template<class R, class O BOOST_PP_ENUM_TRAILING_PARAMS(N, class T)>
   struct function_traits<R (O::*)(BOOST_PP_ENUM_PARAMS(N, T) ELLIPSIS(1)) Q>
      : detail::function_traits_base {
      static const bool is_member = true;
      typedef R (O::* pointer_to_member_type)(BOOST_PP_ENUM_PARAMS(N, T) ELLIPSIS(1)) Q;
      typedef O class_type;
      typedef Q O qualified_class_type;
      static const bool has_ellipsis = ELLIPSIS(0);
      static const bool is_const =
         BOOST_PP_FRAME_ITERATION(1) == 1 || BOOST_PP_FRAME_ITERATION(1) == 3;
      static const bool is_volatile =
         BOOST_PP_FRAME_ITERATION(1) == 2 || BOOST_PP_FRAME_ITERATION(1) == 3;
      typedef R return_type;
      static const int parameter_count = N;
      template<int, class D = int> struct parameter;
      #if N
         // iterate over parameters
         #define BOOST_PP_ITERATION_PARAMS_3 \
            (3, (0, N - 1, "function_traits.hpp")) \
            /**/
         ??=include BOOST_PP_ITERATE()
      #endif
   };

   #undef Q
   #undef N
   #undef ELLIPSIS_I

   // re-include this section for an ellipsis variant
   #if !BOOST_PP_IS_SELFISH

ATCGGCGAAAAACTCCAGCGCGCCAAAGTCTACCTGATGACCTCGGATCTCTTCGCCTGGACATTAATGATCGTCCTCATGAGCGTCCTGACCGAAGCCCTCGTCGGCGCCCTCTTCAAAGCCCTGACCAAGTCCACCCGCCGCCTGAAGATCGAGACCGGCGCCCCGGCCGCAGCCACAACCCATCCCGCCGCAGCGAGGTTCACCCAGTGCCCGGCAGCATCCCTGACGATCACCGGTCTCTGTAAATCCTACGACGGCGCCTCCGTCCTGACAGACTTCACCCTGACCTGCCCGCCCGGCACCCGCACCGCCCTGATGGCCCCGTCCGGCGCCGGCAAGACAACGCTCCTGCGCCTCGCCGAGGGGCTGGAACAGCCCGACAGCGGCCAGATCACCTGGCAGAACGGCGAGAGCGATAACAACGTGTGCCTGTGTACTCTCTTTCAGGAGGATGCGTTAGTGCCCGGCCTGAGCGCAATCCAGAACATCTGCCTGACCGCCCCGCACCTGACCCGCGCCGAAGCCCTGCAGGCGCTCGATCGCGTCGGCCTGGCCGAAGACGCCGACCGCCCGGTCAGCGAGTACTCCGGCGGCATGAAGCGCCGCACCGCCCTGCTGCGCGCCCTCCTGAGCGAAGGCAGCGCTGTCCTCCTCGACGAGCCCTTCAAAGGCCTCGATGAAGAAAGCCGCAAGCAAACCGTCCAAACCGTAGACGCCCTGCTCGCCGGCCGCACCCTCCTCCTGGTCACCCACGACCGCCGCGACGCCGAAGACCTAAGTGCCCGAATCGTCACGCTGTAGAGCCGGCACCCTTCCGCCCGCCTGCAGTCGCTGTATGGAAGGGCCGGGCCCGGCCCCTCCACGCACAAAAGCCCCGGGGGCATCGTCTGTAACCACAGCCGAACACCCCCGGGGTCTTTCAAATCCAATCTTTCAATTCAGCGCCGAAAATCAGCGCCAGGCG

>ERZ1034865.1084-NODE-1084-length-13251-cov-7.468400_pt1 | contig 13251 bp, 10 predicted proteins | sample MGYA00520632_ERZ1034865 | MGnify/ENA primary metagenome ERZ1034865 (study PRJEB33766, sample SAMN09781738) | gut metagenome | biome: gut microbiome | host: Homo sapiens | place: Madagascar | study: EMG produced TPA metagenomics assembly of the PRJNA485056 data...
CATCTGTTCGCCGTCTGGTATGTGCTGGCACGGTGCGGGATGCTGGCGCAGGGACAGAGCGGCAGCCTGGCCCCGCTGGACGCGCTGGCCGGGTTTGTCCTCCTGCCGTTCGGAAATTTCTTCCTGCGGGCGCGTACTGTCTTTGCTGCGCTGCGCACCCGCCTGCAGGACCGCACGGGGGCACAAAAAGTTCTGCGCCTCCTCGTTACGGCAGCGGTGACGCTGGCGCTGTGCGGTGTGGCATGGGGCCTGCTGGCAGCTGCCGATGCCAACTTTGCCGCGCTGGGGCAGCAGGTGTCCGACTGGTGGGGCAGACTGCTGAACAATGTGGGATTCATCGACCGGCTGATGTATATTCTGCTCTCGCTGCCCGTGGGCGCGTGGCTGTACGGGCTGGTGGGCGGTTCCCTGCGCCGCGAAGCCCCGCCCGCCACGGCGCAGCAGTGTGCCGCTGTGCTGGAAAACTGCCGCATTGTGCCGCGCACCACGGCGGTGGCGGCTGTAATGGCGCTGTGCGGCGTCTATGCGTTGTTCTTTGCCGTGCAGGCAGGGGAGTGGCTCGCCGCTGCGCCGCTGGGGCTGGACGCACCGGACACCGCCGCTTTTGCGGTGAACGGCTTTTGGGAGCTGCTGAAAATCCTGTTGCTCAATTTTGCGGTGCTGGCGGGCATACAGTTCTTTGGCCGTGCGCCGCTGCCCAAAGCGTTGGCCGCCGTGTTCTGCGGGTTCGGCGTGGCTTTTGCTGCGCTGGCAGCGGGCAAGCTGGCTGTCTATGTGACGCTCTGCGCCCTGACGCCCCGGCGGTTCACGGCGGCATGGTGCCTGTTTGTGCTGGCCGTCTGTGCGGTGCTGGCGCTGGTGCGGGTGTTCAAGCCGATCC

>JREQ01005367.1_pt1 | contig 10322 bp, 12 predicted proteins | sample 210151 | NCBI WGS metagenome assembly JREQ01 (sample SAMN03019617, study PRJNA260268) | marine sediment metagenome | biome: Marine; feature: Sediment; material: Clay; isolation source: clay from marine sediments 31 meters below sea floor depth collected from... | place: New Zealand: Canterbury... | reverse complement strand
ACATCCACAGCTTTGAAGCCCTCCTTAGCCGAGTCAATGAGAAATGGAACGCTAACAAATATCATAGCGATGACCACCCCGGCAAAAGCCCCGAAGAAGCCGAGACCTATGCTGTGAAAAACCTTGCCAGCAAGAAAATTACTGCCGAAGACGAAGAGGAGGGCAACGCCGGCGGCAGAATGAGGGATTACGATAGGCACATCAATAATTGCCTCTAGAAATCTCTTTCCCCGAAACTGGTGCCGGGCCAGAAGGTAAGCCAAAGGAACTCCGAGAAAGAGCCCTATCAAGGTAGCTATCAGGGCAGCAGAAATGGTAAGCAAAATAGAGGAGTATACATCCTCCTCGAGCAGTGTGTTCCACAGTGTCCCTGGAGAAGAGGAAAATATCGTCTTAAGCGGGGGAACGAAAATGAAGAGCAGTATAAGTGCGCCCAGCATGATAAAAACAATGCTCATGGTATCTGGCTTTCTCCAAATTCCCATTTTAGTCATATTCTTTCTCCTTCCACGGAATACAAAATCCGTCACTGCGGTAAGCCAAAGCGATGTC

#define BOOST_PP_INDIRECT_SELF "function_traits.hpp"
      ??=include BOOST_PP_INCLUDE_SELF()
   #endif

// parameter specializations
#else

   #define X BOOST_PP_ITERATION()

      template<class D> struct parameter<X, D> {
         typedef BOOST_PP_CAT(T, X) type;
      };

   #undef X

#endif
One problem that still exists is the lack of support for throw specifications.  There is no way that we can completely handle it anyway because we cannot partially specialize on throw specifications.  However, we could accurately report the "actual" function type, etc., including the throw specification (which the above implementation doesn't do, as it reconstructs those types).  If you like, you can figure out how to do that on your own as an exercise. 

See Also

- Paul Mensonides

Copyright Housemarque Oy 2002
Copyright Paul Mensonides 2002

Distributed under the Boost Software License, Version 1.0. (See accompanying file LICENSE_1_0.txt or copy at www.boost.org/LICENSE_1_0.txt)